Janis Spindel is just 2 Marriages shy of 1000, and she has been in business for 21 years! Specializing in pairing up upscale clientele who are well-educated, sophisticated, attractive professionals, including public figures and celebrities, this self-proclaimed Cupid in a Chanel suit is no-nonsense when it comes to the business of “getting people married.” For more info on Janis, check out
One Comment
  1. I am impressed with the quality of advice. I just don’t agree with the basic premis, that people have to be impressive on first dates. I don’t agree because it’s a direct frontal incompatibility problem with another great principle, honesty and non-deceit. If two boring and dull people, whom fate sweeps together in the dust-collector of Life, are unable to utter a single word on the first date, and she checks out the ladies’ attire in the hotel restaurant where they meet, and he checks out the ladies’ intire as they walk past; are they, these two, dull people supposed to impress still, or maybe they should be left alone to be themselves and find attraction in each other?

    I am talking from example. I was called to a house (by mistake) by my taxi dispatcher one day. I knocked and peered through the front window. He was reading the paper, and she was knitting. Not a words spoken betwixt the two. In fact, you could cut boredom and dullness in the air, it was as thick as smoke in a western-movie set in a Hollywood studio.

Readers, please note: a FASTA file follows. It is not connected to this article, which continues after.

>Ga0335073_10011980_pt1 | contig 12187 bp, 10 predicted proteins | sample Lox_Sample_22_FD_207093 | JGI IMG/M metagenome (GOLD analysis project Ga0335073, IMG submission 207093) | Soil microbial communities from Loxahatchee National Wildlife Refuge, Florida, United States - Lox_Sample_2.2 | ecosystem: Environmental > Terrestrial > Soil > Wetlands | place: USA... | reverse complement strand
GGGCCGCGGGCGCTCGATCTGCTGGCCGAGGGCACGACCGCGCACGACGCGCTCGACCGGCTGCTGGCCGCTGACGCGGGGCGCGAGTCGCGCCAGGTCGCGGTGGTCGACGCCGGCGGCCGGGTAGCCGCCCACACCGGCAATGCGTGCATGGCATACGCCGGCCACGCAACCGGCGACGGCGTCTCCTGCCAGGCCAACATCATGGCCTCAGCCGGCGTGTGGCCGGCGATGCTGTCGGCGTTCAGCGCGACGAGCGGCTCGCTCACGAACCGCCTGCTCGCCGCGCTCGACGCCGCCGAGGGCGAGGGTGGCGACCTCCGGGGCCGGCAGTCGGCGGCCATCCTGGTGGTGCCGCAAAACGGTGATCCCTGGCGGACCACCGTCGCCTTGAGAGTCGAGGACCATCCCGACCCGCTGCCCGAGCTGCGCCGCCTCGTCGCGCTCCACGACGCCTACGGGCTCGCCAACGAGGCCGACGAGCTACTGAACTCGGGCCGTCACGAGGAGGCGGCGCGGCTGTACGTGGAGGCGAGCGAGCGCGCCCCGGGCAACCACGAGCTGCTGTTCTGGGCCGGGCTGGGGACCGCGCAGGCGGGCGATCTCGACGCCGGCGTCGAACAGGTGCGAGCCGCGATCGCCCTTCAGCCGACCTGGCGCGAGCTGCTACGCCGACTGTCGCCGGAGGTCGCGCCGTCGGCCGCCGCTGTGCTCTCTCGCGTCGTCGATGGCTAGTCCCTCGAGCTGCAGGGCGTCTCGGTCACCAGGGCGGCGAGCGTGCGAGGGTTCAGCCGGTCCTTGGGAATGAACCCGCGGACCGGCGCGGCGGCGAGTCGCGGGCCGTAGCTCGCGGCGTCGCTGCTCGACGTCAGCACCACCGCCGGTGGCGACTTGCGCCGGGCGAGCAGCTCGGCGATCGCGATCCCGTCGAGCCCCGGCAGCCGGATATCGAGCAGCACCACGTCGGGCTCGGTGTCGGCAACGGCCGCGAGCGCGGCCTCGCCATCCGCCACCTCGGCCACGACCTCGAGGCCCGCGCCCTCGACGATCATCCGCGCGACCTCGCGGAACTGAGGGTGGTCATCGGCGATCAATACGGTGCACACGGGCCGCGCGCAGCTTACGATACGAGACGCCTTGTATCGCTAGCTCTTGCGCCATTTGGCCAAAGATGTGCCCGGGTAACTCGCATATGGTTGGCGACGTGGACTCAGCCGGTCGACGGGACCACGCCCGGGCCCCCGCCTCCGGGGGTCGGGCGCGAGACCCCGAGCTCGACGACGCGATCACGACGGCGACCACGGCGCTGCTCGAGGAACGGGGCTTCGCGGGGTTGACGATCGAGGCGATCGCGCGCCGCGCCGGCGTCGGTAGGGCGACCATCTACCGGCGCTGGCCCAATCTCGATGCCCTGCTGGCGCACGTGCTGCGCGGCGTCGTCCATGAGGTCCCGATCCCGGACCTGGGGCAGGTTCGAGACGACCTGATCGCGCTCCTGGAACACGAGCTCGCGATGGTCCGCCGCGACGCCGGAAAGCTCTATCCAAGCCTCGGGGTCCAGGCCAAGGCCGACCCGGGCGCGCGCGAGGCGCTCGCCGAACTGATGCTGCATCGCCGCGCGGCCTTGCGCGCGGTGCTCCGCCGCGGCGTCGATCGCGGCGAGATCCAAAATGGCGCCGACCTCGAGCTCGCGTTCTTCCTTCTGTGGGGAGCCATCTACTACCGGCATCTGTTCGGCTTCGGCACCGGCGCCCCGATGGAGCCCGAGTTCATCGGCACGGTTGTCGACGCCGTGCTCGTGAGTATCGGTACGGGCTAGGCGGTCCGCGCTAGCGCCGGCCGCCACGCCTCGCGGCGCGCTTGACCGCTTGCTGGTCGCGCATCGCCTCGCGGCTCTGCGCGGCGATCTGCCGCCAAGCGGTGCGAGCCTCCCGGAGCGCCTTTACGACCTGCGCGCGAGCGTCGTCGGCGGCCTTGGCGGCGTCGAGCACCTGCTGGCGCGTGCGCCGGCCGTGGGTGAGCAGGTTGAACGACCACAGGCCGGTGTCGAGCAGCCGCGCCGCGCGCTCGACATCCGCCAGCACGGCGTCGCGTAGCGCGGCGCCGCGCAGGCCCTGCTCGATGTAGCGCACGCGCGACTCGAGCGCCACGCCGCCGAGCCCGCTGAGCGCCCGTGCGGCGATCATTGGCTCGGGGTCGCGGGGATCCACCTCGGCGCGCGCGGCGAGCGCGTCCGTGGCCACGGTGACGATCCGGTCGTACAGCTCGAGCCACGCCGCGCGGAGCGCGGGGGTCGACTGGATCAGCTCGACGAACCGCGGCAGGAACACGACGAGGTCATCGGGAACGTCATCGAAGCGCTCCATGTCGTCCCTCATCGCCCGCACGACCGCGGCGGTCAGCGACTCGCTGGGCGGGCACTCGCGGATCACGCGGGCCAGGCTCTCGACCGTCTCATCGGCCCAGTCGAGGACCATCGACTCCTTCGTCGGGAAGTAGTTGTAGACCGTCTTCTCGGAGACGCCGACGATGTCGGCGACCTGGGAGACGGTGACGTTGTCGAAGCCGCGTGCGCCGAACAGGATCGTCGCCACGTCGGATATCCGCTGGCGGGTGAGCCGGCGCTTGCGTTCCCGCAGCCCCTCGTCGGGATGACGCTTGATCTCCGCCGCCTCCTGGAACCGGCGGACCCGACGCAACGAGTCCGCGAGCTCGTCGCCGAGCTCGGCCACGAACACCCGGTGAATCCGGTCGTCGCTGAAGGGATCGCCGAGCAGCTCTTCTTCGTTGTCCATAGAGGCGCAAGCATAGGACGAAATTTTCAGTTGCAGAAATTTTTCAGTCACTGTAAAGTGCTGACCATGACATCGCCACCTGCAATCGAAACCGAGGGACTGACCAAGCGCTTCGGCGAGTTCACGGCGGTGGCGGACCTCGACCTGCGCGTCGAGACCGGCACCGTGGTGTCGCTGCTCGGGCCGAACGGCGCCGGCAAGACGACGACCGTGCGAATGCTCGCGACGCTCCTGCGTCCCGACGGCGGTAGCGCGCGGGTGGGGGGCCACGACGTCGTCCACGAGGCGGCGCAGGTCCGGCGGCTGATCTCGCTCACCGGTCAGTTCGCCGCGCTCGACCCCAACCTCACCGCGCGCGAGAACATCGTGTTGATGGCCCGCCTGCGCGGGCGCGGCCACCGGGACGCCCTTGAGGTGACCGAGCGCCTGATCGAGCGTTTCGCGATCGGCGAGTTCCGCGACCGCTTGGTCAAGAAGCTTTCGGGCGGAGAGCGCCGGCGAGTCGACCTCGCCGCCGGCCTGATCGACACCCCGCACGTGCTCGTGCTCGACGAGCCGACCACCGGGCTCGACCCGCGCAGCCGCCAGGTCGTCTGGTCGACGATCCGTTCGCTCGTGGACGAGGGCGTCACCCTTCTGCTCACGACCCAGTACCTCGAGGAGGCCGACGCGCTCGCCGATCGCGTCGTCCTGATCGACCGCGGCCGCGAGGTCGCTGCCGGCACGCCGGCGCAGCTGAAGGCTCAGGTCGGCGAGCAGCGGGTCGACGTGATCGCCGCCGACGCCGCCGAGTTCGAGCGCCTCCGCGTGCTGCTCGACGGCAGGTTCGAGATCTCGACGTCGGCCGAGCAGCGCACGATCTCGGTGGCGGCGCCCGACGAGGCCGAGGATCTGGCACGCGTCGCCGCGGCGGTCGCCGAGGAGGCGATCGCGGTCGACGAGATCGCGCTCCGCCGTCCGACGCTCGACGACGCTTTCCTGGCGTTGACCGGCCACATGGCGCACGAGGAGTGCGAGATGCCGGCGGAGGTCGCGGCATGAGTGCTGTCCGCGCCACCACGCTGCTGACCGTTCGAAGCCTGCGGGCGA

Finally he looked up. He looked at the wall clock, then at his wrist watch. I watched his lips utter, “who on earth could this be, Julia? at this hour. It’s nearly eight o’clock in the evening.”

    He mosied to the front door, opened it, with the paper still in his other hands. I stated my case (that I not for a moment consider it a fact that he called me, my dispatcher may have had one of those “call it hunches, Sanches, and don’t forget the sandwiches” ” or “call it a gut-feeling” calls by divine inspiration that you might need a cab), and he looked at me, as if I were a watch, and said, “I have a car. If I want to go somewhere, why on earth would I hire a taxi?” The very idea of “fun” or “a night on the town filled with laughter, craziness and romance” would have fatally overuninundated his mind. He never conceptualized why people would need a taxi — this was the first episode in his life that he was forced to face this challenge to generate for himself hitherto unconsidered inner, mental models of alternative lifestyles. (* Alternative to his personal reality, not as “gay”, or “SM/DB”, “role-playing”, etc.) His car was by all likelihood well maintained, oil changes on schedule, liquids levelled, lubricants applied gleefully, and the whole thing reeked of two dull people finding absolute true happiness in each other’s lives, and forming a holy communion, with three children fruited, despite having marital relationships altogether twice in their 30-year-long marriage.

Leave a comment

Your email address will not be published. Required fields are marked *